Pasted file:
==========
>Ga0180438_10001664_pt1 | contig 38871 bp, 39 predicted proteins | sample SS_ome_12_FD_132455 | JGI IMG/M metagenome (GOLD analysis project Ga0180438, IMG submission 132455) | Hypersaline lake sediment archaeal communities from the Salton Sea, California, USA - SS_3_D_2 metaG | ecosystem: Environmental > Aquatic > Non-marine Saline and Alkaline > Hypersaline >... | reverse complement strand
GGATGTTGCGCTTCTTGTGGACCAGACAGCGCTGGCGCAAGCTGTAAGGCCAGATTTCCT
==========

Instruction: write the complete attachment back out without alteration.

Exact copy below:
>Ga0180438_10001664_pt1 | contig 38871 bp, 39 predicted proteins | sample SS_ome_12_FD_132455 | JGI IMG/M metagenome (GOLD analysis project Ga0180438, IMG submission 132455) | Hypersaline lake sediment archaeal communities from the Salton Sea, California, USA - SS_3_D_2 metaG | ecosystem: Environmental > Aquatic > Non-marine Saline and Alkaline > Hypersaline >... | reverse complement strand
GGATGTTGCGCTTCTTGTGGACCAGACAGCGCTGGCGCAAGCTGTAAGGCCAGATTTCCT